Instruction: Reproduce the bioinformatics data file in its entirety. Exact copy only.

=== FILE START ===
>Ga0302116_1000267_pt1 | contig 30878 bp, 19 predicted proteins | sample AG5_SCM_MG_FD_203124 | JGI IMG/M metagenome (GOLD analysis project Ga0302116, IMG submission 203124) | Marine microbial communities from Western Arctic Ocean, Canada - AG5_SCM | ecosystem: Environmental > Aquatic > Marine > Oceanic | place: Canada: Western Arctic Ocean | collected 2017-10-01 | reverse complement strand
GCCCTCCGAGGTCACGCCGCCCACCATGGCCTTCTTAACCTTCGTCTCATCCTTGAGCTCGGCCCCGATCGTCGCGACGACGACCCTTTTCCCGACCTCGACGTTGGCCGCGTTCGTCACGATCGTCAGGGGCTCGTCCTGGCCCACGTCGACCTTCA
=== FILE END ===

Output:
>Ga0302116_1000267_pt1 | contig 30878 bp, 19 predicted proteins | sample AG5_SCM_MG_FD_203124 | JGI IMG/M metagenome (GOLD analysis project Ga0302116, IMG submission 203124) | Marine microbial communities from Western Arctic Ocean, Canada - AG5_SCM | ecosystem: Environmental > Aquatic > Marine > Oceanic | place: Canada: Western Arctic Ocean | collected 2017-10-01 | reverse complement strand
GCCCTCCGAGGTCACGCCGCCCACCATGGCCTTCTTAACCTTCGTCTCATCCTTGAGCTCGGCCCCGATCGTCGCGACGACGACCCTTTTCCCGACCTCGACGTTGGCCGCGTTCGTCACGATCGTCAGGGGCTCGTCCTGGCCCACGTCGACCTTCA